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This is one of those dumb things I took an inexplicable interest in and had to dig into.

I'm going to blame it on this piece in The Athletic, on the trials and tribulations of being a New York Knick. There are, of course, many trials and tribulations involved with being a Knick and here's one of them. As you probably know, the Knicks play their 41 home games in Madison Square Garden, smack in the heart of Manhattan. Their practise facility, however, is located in Westchester County. It's about 35 km due north which means it's roughly a 45 minute drive from the Garden. That's if there's no traffic. When is there no traffic in Manhattan? Apparently the commute is much more likely to take closer to 90 minutes. The dilemma for the players is whether to set up their digs in Manhattan, where they play, or in Westchester where they practise (the team also flies in and out of Westchester City Airport.)

So I was thinking about travel, and I wondered how many road trips the Blue Jays actually make in the course of a season? How does it compare with what the Leafs and the Raptors do?

Basketball and hockey teams don't play extended series against one another. The Raptors made 24 road trips to 41 different cities last season, and 14 of them were for a single game - fly somewhere, play, fly home. The Leafs made at least 22 road trips last season to 41 different cities, and at least 12 of those trips were for a single game. (I'm not sure what to make of a stretch in October 2018 when they had four consecutive road games - Chicago, Dallas, Detroit, Washington - with an off-day between each. Do you play in Chicago on Sunday, fly home to Toronto, fly to Dallas and play on Tuesday, fly home, fly to Detroit and play on Thursday, fly home, fly to DC and play on Saturday? Would they really do that? Going through Customs every time? Well, I have no idea what they actually did, but they did win all four games, so whatever they did worked. They had another extended stretch of road games - six in a row - in February 2019 that may have been anything from one to three road trips out of Toronto to foreign parts. Who knows?)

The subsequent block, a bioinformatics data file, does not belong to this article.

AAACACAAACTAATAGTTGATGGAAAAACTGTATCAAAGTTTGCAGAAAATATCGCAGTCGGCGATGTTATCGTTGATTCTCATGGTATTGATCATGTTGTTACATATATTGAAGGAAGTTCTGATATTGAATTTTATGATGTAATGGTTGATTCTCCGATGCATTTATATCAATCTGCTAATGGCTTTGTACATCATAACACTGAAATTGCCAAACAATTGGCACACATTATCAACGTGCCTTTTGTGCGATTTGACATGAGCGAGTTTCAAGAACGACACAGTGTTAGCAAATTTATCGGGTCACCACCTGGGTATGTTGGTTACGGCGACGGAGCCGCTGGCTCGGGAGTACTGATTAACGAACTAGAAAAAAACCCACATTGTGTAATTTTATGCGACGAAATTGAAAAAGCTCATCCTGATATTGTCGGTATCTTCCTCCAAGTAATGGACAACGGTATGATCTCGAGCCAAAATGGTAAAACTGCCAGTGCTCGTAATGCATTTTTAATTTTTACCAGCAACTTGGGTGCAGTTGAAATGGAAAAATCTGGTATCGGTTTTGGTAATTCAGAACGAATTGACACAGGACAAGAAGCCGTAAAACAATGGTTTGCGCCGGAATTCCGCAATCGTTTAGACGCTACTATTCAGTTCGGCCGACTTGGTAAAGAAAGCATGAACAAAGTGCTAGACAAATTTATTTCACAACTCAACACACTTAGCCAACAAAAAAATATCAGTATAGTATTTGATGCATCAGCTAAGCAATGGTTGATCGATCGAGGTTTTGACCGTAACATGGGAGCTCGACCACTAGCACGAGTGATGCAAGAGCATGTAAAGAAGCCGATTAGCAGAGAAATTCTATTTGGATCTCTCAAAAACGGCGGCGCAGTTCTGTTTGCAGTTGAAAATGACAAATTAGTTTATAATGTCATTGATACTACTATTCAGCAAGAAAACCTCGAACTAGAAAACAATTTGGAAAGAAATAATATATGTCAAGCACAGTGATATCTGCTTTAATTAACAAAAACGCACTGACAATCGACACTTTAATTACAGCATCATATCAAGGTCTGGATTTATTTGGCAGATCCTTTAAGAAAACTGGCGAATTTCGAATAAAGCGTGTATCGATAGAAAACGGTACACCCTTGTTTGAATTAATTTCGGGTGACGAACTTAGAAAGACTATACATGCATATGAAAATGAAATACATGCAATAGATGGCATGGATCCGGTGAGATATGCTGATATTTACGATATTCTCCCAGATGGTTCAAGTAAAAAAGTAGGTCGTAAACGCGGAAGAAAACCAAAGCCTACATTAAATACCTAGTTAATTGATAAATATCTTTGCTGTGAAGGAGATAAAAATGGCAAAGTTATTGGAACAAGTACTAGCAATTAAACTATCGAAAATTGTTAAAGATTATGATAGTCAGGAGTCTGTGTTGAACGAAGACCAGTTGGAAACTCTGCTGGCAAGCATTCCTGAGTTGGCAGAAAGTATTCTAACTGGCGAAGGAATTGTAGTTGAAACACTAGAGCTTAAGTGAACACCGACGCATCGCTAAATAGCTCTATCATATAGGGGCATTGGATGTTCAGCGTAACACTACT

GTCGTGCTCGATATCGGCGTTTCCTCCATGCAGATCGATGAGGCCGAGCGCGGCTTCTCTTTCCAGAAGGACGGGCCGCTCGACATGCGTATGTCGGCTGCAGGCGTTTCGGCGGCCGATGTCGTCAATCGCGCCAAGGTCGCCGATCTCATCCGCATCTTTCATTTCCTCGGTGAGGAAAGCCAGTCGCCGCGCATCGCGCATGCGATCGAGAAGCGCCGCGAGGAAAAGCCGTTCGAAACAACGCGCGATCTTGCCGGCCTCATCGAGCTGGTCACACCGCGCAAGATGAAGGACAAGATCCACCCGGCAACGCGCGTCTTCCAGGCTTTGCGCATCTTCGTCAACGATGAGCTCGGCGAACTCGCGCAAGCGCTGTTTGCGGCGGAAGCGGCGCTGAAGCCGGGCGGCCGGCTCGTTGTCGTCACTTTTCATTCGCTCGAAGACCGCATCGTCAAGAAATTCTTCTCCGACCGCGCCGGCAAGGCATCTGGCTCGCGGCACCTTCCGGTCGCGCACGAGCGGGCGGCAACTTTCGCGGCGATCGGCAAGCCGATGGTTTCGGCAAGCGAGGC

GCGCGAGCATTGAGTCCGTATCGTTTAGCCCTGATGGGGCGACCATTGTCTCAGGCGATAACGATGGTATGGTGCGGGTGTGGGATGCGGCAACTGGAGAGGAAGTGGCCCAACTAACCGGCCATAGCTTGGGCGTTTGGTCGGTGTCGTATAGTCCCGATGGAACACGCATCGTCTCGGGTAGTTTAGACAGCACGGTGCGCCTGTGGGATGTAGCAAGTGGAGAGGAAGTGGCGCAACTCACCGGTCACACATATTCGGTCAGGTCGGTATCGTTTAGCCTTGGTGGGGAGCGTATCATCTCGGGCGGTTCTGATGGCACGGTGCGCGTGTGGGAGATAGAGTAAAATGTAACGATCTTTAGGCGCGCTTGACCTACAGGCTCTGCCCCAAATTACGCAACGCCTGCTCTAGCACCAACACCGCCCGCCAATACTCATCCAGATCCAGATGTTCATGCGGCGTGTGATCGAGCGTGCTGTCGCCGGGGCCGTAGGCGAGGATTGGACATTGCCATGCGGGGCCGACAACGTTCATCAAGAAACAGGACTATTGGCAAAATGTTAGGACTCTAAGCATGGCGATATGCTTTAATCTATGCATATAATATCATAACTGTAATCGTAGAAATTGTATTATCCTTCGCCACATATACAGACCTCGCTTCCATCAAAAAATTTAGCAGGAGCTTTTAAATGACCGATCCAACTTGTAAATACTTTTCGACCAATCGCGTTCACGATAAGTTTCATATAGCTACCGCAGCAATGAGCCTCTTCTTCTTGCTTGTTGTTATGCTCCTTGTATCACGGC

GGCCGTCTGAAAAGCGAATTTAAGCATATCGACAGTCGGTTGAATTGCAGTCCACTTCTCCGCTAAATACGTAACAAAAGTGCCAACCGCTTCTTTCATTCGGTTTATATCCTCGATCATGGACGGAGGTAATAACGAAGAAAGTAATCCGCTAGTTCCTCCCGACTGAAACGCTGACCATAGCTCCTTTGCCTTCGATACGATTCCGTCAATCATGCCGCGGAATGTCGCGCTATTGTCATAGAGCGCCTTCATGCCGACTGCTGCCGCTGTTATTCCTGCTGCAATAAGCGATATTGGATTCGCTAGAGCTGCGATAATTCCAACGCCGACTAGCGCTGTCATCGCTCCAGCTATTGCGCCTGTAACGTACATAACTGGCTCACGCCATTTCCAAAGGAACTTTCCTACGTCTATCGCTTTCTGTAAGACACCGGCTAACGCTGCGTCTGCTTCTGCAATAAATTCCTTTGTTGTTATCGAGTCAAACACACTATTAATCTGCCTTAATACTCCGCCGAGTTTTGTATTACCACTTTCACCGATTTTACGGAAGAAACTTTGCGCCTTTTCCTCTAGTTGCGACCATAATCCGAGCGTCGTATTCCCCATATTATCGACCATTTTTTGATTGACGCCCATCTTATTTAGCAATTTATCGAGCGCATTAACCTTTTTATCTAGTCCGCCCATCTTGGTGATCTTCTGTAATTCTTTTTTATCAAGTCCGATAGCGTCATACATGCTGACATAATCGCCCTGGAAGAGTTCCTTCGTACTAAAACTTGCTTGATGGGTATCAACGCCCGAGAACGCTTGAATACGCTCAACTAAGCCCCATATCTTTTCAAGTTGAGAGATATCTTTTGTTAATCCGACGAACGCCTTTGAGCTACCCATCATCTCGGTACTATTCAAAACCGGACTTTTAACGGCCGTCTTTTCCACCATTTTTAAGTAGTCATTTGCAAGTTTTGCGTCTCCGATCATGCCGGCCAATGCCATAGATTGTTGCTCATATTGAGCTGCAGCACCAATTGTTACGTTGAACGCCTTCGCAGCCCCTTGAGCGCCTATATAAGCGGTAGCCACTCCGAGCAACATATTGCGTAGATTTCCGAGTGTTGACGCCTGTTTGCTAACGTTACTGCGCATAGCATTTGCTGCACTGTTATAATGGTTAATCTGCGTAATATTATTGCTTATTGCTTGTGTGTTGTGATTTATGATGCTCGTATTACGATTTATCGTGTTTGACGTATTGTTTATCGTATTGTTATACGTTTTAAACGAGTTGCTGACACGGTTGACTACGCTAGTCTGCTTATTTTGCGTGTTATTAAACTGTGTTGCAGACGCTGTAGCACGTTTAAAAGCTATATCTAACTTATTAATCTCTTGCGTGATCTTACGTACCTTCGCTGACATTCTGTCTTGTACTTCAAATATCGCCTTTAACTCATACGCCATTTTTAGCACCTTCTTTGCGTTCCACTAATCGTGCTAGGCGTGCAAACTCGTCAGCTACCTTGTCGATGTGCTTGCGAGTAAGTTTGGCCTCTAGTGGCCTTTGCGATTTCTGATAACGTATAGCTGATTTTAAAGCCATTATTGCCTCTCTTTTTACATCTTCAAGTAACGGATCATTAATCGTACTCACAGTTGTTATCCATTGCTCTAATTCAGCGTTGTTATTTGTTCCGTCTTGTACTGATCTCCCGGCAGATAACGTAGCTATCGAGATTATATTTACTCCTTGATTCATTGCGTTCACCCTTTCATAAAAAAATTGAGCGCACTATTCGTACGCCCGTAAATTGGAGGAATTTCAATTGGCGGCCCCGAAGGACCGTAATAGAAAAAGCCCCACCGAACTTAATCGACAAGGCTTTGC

I was slightly surprised to see that neither the Leafs nor the Raptors took much advantage of the fact that both have multiple opponents in the same city. The Raptors didn't face the Lakers and Clippers, or the Nets and Knicks on the same road trip last season. Nor did the Leafs manage to play the Rangers and Islanders on the same trip. And when the Leafs went to California, they played in Los Angeles, flew up to San Jose for another game, and flew back to Anaheim for the third game of that trip.

That's not how it works in baseball, of course. The Blue Jays don't make nearly as many road trips - just 12 of them last year - but when a baseball team goes on the road, they stay on the road. Their 12 road trips took them to 26 different locales. Every 2019 road trip lasted at least six days and took them to at least two different cities. Twice they set out on 10 day excursions, visiting three different cities.

Without actually crunching some numbers and figuring out the air miles involved (I'm interested, just not that interested!) I have to suspect that the baseball travel grind is somewhat easier - they don't make as many trips, they don't visit the airport as often, they don't go to as many cities. They're mainly dealing with the constant irritation of being away from home for a week at a time, repeated every two weeks.
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ISLAND BOY - Friday, January 17 2020 @ 08:36 AM EST (#385120) #
I'm guessing for a hockey team on a road trip that after a game, they fly out to the next city that night. Then the next day, the off-day on their schedule, they might have a light practice or skate and some video work. I know you often hear of some visiting team players having dinner with a former teammate on the home team the day before a game.
If an upcoming opponent's city is relatively close, like in the Leaf's case, Detroit, then they probably fly home for the off-day. I do know that in both baseball and hockey that the CBA dictates a certain number of off-days where the players are literally allowed the day off.
James W - Friday, January 17 2020 @ 09:16 AM EST (#385125) #
Re: the Lakers and Clippers - They share an arena, so if one is at home, usually the other is on the road.
Magpie - Friday, January 17 2020 @ 09:45 AM EST (#385127) #
the Lakers and Clippers - They share an arena, so if one is at home, usually the other is on the road.

Good point, though this season the Raptors did play the Lakers at Staples on a Sunday and then visited the Clippers on the next day.
Gerry - Friday, January 17 2020 @ 11:23 AM EST (#385138) #
I think that teams generally stay in the US if there is a one or two day break. That also helps for tax purposes by reducing the numbers of days players spend in Canada.
vw_fan17 - Friday, January 17 2020 @ 11:48 PM EST (#385154) #
In the past, the Leafs HAVE played one in NorCal, then 2 in SoCal (in either order) - I think last year was an anomaly, he said without actually checking and so will probably be wrong :-)
I do kind of follow those trips, since the NorCal stop is the only chance I get to watch them play. And after boycotting last year (due to having been to 6 or 7 losses, 0 wins) and having them sweep the CA teams, kinda kicking myself. Hoping to see a victory this year!
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